Nashville study: BRT cost less than streetcars
A study of the East-West corridor from Five Points in East Nashville to White Bridge Road in West Nashville, TN found that a Bus Rapid Transit (BRT) system will cost half as much to build as streetcars but still attract the same number of riders.
The report of mass transit options for an East-West Connector by consultants from Parsons Brinckerhoff found that both streetcars and BRT have positive benefits. BRT, however, merits special consideration because it serves the same purpose as streetcars, but it costs significantly less, is faster to construct and likely will be eligible for more federal funding, the report says.
“A Bus Rapid Transit system with dedicated lanes and fixed stations offers all the benefits of a modern streetcar system without the expense,” Nashville Mayor Karl F. Dean said. “If you look at the cost difference between BRT and streetcars, the choice is clear. It is also clear that doing nothing cannot be an option.”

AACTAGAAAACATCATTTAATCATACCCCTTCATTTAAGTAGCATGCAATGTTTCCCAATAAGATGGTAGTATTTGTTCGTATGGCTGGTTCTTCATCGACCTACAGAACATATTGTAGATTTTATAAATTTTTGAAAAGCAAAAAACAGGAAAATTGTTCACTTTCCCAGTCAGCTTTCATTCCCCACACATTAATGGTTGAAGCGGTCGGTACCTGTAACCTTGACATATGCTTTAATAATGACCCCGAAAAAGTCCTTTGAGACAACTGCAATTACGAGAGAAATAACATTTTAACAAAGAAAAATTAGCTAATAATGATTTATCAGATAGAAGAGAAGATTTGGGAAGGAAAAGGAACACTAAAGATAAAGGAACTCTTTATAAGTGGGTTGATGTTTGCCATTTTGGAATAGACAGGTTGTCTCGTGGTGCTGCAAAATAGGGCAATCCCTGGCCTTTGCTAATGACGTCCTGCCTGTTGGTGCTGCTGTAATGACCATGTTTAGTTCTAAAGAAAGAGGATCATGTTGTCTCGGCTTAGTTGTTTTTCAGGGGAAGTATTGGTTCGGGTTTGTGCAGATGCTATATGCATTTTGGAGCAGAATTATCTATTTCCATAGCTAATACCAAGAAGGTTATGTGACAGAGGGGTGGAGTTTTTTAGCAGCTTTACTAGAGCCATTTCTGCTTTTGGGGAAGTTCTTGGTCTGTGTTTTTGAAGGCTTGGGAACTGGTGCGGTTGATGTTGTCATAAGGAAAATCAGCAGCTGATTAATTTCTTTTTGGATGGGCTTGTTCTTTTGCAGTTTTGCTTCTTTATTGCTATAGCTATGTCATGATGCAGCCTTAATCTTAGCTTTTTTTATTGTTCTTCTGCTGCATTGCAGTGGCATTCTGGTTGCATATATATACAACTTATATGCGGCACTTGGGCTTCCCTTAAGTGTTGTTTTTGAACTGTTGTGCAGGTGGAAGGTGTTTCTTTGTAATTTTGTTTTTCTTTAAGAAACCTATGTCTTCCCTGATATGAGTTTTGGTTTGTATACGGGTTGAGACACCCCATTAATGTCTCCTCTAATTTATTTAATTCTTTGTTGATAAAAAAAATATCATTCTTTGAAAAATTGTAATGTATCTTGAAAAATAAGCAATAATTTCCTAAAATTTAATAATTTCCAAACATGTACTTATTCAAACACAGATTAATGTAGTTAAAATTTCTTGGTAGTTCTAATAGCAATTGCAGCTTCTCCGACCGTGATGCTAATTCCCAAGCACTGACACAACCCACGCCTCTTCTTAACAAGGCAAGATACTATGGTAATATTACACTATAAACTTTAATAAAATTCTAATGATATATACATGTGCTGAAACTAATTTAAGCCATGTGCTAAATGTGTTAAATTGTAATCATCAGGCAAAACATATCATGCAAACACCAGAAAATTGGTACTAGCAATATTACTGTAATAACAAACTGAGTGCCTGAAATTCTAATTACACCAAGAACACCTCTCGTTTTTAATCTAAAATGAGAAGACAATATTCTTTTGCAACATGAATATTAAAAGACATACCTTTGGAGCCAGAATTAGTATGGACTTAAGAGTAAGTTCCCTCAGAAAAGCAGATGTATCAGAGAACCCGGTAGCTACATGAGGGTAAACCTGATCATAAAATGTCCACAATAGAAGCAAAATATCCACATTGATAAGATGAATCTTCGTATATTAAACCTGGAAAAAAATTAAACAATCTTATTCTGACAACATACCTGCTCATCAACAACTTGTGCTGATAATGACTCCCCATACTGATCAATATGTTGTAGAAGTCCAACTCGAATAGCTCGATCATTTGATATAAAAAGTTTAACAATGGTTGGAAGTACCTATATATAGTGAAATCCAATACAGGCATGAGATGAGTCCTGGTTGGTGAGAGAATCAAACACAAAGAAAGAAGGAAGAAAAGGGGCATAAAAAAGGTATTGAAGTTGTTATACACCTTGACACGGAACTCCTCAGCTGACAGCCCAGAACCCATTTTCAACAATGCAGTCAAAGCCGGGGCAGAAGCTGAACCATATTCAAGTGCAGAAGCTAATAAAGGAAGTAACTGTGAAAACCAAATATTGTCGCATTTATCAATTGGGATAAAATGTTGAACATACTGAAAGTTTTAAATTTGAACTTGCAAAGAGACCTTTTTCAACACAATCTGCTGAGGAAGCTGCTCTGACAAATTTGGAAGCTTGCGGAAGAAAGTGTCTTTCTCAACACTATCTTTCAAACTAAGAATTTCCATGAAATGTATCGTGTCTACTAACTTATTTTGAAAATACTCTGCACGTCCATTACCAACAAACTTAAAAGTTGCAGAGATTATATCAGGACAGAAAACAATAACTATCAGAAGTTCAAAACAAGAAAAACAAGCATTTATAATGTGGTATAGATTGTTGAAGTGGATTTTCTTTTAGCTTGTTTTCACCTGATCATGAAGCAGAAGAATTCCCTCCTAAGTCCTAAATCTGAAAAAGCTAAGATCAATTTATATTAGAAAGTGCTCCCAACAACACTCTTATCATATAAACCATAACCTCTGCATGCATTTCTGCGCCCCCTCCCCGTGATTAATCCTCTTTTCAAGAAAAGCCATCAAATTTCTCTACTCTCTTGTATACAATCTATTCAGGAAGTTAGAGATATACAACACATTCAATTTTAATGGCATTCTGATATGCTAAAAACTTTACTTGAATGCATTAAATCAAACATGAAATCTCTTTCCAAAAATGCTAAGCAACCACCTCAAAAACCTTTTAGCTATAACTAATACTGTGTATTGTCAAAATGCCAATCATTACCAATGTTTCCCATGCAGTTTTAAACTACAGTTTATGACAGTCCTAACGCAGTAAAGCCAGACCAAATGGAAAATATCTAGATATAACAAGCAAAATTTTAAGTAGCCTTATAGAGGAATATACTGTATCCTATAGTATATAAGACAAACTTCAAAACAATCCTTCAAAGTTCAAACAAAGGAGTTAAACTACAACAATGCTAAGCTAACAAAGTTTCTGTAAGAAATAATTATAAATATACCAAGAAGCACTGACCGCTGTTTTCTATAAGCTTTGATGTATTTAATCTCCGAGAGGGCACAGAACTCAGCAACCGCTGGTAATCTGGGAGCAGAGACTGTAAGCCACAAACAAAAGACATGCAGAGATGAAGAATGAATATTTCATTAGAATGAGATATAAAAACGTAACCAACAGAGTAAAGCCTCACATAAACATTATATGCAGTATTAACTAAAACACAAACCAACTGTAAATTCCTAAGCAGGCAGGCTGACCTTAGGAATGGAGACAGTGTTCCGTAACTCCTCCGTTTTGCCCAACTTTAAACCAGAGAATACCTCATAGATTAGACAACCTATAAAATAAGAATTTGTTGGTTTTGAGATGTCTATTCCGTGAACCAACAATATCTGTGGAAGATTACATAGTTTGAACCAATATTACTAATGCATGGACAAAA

Without any transit improvements, traffic along the East-West Connector is anticipated to increase by nearly 50 percent by 2035, and travelers will be stuck in traffic approximately eight minutes longer than today. Already, the average person in the Nashville area loses about 35 hours and wastes 10 gallons of fuel per year sitting in traffic.
“Bus Rapid Transit is a prudent investment that is custom-made for Nashville and will transform the way employees, residents, tourists and students move around our city,” Dean said. “BRT will help individuals get to their destination along this corridor faster than they can in a car. I look forward to talking with Nashvillians in the coming months about this rapid transit solution. It is important for us to move forward and move forward boldly.”
The study estimates a Bus Rapid Transit system would cost $136 million to construct, less than half the $275 million required for streetcars. The number of trips riders would make on either system would be about the same, 4,500 average weekday trips on BRT versus 4,800 on streetcars in the first year.